San Diego medical malpractice lawyers, we were concerned when we saw images of patients being hastily evacuated
from New York City hospitals during the height of Hurricane Sandy. In
its wake, many are questioning whether the facilities should have been
better prepared for a natural disaster.
Here in Southern California, hospitals are also at risk for natural disasters,
including earthquakes, wild fires, and weather events. After seeing what
can happen in New York City, many California health officials are now
reexamining their own disaster plans, according the
Los Angeles Times. The need to secure fuel and water supplies, prepare for crowd control,
and recruit volunteers with ham radio experience to maintain communication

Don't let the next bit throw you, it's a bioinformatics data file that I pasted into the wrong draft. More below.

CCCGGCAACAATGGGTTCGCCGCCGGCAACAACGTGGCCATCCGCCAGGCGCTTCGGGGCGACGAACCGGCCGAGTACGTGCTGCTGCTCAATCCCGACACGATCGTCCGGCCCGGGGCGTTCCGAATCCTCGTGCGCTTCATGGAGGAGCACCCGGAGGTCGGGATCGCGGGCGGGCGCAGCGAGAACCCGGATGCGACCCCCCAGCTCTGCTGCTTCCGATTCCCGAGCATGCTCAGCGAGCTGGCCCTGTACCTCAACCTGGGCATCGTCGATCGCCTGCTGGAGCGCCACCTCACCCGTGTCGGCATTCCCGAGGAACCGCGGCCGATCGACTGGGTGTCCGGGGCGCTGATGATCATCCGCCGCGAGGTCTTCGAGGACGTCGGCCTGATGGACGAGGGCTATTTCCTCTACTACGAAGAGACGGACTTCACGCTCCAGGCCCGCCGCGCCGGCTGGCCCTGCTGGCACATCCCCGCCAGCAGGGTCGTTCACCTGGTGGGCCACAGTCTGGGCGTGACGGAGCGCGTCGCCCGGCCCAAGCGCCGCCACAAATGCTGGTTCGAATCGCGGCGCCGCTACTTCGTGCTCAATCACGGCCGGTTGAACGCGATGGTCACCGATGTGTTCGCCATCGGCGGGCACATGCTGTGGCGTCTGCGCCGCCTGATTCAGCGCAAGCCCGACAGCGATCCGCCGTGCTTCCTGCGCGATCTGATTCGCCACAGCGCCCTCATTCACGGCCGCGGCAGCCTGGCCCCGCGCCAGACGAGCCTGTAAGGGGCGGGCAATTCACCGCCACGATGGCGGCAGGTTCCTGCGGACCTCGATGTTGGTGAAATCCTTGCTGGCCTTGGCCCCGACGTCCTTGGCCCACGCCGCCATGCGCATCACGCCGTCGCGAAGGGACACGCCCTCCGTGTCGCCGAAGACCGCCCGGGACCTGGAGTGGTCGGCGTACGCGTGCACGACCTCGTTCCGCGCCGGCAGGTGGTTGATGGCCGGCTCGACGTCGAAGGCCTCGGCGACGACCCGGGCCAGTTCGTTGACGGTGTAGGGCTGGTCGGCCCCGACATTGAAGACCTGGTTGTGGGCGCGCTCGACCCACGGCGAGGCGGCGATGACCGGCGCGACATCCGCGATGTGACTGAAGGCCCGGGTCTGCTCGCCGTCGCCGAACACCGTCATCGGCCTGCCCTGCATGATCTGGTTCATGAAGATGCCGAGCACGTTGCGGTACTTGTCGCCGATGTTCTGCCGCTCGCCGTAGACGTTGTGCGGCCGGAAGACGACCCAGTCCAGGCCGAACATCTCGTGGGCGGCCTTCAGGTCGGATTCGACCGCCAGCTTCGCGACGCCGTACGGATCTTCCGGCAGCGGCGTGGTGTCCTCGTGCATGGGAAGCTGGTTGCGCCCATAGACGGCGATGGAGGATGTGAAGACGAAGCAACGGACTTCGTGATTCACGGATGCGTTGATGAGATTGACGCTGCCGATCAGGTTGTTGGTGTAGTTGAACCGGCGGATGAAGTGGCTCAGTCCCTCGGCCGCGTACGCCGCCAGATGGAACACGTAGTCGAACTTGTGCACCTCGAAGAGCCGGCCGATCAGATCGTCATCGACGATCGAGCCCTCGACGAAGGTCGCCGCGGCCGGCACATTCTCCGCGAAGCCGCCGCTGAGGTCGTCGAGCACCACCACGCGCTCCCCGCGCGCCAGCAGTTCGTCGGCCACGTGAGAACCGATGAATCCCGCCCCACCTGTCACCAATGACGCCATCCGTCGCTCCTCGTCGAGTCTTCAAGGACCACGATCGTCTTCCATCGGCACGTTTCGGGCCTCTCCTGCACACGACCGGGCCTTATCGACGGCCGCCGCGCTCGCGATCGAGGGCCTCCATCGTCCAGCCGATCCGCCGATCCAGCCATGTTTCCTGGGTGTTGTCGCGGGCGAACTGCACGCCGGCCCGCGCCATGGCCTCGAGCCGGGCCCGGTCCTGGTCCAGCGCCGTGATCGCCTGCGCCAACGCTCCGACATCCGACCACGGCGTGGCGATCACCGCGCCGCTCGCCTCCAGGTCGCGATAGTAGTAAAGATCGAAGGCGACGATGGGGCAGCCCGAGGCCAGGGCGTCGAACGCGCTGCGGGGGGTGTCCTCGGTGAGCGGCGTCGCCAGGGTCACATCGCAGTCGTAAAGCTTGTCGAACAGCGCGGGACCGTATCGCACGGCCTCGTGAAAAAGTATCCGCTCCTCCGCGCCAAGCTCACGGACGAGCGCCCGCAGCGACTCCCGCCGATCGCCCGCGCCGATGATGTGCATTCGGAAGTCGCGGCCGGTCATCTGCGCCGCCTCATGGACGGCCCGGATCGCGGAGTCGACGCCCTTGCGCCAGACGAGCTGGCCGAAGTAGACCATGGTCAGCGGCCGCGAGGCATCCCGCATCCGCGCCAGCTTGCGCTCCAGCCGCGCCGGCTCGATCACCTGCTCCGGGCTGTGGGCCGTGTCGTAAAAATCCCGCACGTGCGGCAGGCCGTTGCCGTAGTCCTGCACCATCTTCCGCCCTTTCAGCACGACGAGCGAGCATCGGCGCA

were all highlighted by Hurricane Sandy.
“If hospitals in a city like New York that is generally very well-prepared
for emergencies weren’t up to snuff for Hurricane Sandy, how well
will other hospitals do under similar circumstances?” said Arthur
Kellermann, director of Rand Health, a nonprofit think tank in Santa Monica.
“You want your hospitals to serve as a pillar of strength rather
than a site of disaster in need of rescue.”
Several San Diego area hospitals have already reportedly improved their
disaster planning after the major blackout last year. Scripps Mercy and
Sharp Memorial both experienced problems with maintaining backup power,
according to the
The state government is also reportedly working to fund mobile hospitals
that can be used during disasters. State funding is expected to run out
next year, and officials are looking to secure approximately $1 million
in outside funding to house and maintain the three mobile field hospitals.
If you or someone you love has suffered from a
medical error,contact a San Diego medical malpractice attorney
at the Law Offices of Robert Vaage for a free consultation.